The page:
• Title, Summary, Keyword: Distillers By-products

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The Apparent Digestibility of Corn By-products for Growing-finishing Pigs In vivo and In vitro

  • Guo, Liang;Piao, Xiangshu;Li, Defa;Li, Songyu
    • Asian-Australasian Journal of Animal Sciences
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    • v.17 no.3
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    • pp.379-385
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    • 2004
  • Two trials in vivo and in vitro were conducted, in vivo to determine the apparent digestibility of gross energy, crude protein, dry matter, acid detergent fiber, neutral detergent fiber and apparent digestible energy in 10 corn by-products. In vivo the diets included one basal corn diet, four corn gluten meal diets, four corn distillers dried grains with solubles diets and two corn distillers dried grains diets using the different methods, 12 crossbred barrows weigh $40{\pm}$1.6 kg were allocated into individual metabolic crate, according to a $6{\times}6$ Latin square design. In vitro using flask technique, filter bag technique and dialysis tubing technique, the digestibilities of gross energy, crude protein and dry matter in corn gluten meal and corn distillers dried grains with solubles were investigated. Pepsin, pancreatin, intestinal fluid, rumen fluid and cellulase were used in incubation. The results showed that correlation coefficient was 0.73 in corn distillers dried grains with solubles between the digestibility of crude protein and acid detergent fiber in vivo (p<0.01); and correlation coefficient was 0.68 in corn distillers dried grains with solubles between the digestibility of gross energy and neutral detergent fiber in vivo (p<0.01). Apparent digestible energy (DE) of corn by-products in pig total tract was predicted by the percentage of crude protein (CP) and the content of gross energy (GE) in feedstuff. The equation: DE=5,601.09+26.69$\times$CP %-0.5904$\times$GE, ($R^2=0.72$). In vitro, filter bag technique was more convenient; furthermore, the digestibility for the treatments (pepsin+pancreatin+rumen fluid and pepsin+pancreatin+cellulase) was better.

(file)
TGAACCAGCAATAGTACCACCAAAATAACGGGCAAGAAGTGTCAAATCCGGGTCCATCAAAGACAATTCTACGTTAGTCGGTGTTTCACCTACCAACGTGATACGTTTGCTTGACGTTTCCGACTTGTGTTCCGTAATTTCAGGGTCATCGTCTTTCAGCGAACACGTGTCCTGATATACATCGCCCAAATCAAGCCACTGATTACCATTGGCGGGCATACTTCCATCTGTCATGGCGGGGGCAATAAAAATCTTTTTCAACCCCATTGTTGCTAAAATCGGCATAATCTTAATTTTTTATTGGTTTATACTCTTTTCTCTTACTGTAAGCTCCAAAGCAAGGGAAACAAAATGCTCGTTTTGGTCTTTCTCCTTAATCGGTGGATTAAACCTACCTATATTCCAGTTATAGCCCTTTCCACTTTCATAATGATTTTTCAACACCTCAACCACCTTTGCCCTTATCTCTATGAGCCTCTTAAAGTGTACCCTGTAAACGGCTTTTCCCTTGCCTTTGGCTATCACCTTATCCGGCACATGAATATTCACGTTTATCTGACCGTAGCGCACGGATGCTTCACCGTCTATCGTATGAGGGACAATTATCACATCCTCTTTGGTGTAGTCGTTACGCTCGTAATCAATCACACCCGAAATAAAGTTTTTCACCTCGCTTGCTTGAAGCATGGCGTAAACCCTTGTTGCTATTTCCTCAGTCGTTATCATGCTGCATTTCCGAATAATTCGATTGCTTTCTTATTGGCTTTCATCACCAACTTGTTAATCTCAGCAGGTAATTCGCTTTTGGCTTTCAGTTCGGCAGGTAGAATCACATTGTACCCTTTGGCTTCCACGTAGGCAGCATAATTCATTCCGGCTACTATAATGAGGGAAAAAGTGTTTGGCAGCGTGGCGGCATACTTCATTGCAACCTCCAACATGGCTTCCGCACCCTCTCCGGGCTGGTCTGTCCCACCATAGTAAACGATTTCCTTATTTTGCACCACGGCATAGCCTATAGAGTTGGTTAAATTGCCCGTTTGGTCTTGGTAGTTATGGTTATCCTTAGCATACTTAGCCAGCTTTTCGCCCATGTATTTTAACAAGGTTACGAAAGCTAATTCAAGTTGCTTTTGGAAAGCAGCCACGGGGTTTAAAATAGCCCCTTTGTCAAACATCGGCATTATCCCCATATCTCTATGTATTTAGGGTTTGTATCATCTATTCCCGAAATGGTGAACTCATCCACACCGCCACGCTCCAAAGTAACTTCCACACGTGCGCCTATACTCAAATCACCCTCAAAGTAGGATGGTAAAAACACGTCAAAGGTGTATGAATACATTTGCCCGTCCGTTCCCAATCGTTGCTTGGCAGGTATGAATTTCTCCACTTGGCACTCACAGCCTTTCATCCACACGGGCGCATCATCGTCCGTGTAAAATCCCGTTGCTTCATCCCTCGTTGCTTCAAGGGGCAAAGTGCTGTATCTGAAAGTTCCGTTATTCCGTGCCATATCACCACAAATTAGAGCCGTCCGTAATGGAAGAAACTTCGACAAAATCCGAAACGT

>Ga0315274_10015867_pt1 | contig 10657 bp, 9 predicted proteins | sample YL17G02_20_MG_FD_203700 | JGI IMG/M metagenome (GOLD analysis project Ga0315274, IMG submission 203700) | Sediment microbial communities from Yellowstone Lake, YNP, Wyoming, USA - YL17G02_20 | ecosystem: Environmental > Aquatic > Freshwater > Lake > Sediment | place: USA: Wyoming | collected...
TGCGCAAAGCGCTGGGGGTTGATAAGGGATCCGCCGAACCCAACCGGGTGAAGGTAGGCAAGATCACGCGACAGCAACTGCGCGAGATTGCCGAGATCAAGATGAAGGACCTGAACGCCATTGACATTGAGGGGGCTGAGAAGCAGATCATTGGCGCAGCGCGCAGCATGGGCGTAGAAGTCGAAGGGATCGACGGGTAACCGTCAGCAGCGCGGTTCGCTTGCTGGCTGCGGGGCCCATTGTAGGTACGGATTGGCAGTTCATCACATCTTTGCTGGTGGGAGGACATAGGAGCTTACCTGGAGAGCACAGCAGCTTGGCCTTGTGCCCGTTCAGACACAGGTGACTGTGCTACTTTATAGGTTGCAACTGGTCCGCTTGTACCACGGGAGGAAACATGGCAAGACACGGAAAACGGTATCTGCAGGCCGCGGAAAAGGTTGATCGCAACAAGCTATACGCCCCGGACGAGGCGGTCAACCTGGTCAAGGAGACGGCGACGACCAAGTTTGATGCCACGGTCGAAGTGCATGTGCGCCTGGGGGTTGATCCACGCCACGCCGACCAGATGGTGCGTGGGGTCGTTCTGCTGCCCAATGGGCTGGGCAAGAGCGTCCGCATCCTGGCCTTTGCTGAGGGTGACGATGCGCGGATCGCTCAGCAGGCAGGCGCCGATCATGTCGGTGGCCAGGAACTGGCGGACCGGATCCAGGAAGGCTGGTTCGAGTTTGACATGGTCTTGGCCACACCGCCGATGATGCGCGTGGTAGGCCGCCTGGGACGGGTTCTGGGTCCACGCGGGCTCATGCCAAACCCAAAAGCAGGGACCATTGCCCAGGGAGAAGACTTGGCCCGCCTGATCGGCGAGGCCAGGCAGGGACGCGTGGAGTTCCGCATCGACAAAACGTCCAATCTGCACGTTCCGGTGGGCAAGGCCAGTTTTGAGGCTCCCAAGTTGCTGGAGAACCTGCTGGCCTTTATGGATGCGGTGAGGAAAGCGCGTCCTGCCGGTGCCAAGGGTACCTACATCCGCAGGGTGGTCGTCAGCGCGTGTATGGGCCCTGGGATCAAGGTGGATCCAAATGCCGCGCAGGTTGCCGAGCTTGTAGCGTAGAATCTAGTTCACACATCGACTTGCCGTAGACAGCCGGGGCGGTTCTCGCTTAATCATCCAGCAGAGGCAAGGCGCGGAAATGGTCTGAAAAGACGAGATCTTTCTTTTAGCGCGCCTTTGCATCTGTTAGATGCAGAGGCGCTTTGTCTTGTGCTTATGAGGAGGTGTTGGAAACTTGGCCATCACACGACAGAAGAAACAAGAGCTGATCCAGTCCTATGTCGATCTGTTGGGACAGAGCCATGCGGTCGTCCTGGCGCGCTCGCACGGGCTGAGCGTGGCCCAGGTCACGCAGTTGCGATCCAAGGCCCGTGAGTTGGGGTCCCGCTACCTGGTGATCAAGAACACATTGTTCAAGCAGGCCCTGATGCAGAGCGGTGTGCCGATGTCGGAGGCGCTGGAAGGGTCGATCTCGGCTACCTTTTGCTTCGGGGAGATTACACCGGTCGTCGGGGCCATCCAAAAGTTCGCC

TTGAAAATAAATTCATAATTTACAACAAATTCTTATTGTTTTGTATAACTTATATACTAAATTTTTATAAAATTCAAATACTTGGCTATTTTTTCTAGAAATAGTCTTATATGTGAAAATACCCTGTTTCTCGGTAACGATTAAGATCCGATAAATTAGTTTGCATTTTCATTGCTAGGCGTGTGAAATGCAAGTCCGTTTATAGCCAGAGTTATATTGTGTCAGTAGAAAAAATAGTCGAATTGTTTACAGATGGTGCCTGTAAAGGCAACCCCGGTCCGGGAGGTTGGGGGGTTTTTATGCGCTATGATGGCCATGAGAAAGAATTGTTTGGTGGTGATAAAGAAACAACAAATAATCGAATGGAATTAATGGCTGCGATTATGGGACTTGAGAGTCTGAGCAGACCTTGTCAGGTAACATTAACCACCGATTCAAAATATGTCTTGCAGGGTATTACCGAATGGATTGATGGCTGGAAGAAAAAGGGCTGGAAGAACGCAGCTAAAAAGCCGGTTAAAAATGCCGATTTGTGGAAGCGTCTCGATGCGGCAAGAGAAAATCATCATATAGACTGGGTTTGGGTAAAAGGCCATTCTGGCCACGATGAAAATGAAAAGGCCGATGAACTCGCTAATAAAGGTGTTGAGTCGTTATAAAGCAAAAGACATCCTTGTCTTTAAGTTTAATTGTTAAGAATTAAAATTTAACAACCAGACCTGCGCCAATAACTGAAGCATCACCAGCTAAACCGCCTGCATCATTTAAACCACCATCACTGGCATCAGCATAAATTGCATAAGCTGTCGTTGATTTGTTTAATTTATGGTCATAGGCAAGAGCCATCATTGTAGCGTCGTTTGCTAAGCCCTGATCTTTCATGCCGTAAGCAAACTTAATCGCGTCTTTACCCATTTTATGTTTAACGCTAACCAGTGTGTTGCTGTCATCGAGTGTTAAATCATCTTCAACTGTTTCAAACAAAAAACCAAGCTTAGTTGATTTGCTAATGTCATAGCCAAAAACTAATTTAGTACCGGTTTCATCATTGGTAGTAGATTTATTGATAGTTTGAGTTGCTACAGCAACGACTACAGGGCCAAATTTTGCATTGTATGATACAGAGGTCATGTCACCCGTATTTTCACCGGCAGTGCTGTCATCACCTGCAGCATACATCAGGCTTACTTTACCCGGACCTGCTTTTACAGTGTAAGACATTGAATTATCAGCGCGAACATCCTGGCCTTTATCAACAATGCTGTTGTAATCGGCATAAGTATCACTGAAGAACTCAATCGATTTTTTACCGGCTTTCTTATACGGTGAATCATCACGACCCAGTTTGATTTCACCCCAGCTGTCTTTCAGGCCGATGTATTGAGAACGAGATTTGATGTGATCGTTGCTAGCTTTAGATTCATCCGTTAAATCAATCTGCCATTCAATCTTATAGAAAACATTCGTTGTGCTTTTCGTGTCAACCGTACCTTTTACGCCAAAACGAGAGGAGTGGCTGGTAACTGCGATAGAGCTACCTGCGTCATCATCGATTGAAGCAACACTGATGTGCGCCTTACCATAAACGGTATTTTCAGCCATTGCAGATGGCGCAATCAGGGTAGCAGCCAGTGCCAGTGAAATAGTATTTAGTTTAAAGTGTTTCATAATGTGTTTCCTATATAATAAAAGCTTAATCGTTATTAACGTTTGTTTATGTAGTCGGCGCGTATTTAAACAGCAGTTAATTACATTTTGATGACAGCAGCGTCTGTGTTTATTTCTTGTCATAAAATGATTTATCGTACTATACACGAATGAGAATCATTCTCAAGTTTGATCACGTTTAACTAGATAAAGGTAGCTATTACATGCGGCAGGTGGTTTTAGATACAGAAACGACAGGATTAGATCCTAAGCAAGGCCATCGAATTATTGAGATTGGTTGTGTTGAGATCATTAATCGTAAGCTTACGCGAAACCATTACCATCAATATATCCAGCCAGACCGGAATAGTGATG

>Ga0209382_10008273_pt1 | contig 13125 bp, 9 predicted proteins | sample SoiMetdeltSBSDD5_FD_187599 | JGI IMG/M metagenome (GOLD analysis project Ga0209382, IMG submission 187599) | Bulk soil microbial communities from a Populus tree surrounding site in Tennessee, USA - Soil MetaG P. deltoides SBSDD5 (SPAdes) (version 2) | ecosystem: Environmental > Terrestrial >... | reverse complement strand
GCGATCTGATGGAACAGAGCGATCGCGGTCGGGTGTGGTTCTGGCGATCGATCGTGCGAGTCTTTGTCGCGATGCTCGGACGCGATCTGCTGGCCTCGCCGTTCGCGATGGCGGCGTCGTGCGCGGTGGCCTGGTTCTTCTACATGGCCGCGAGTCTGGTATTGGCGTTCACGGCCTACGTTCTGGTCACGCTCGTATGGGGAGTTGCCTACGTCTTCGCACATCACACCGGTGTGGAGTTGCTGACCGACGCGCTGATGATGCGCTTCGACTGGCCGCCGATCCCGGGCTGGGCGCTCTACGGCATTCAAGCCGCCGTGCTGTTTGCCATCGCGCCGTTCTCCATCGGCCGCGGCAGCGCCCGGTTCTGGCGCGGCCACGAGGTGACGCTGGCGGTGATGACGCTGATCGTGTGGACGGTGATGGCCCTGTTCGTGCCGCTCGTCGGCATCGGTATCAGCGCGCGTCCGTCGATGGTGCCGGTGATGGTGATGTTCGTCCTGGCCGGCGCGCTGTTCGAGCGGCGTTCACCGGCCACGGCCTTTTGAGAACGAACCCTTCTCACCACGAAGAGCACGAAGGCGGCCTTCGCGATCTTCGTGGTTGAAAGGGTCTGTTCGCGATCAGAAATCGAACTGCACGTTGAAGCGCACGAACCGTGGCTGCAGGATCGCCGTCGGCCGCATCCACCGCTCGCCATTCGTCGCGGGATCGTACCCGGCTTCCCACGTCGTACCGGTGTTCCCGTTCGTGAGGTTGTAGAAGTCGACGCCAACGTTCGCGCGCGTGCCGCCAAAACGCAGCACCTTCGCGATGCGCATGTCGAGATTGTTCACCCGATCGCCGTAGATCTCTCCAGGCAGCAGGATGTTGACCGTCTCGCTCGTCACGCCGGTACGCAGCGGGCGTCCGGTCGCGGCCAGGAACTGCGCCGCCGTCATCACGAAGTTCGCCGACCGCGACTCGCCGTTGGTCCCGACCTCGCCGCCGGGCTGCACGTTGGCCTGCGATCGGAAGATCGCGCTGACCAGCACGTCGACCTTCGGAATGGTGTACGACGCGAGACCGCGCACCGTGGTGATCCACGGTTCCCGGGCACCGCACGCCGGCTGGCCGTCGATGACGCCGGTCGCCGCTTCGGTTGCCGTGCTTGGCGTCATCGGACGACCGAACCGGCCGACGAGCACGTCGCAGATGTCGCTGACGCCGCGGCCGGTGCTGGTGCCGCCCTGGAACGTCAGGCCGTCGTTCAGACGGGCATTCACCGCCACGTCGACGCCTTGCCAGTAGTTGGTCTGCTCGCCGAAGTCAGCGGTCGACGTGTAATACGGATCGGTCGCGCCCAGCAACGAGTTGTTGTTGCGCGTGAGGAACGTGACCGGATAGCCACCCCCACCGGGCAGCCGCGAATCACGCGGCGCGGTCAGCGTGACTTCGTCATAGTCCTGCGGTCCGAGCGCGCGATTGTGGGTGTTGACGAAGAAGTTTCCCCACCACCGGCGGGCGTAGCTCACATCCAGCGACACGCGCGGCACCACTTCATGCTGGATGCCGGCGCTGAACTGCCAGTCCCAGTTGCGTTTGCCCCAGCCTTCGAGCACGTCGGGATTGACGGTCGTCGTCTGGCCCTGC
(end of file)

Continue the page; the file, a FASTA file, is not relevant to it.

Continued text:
Characteristics of Wet and Dried Distillers Grains on In vitro Ruminal Fermentation and Effects of Dietary Wet Distillers Grains on Performance of Hanwoo Steers

  • Kim, Ill Young;Ahn, Gyu Chul;Kwak, Hyung Jun;Lee, Yoo Kyung;Oh, Young Kyoon;Lee, Sang Suk;Kim, Jeong Hoon;Park, Keun Kyu
    • Asian-Australasian Journal of Animal Sciences
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    • v.28 no.5
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    • pp.632-638
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    • 2015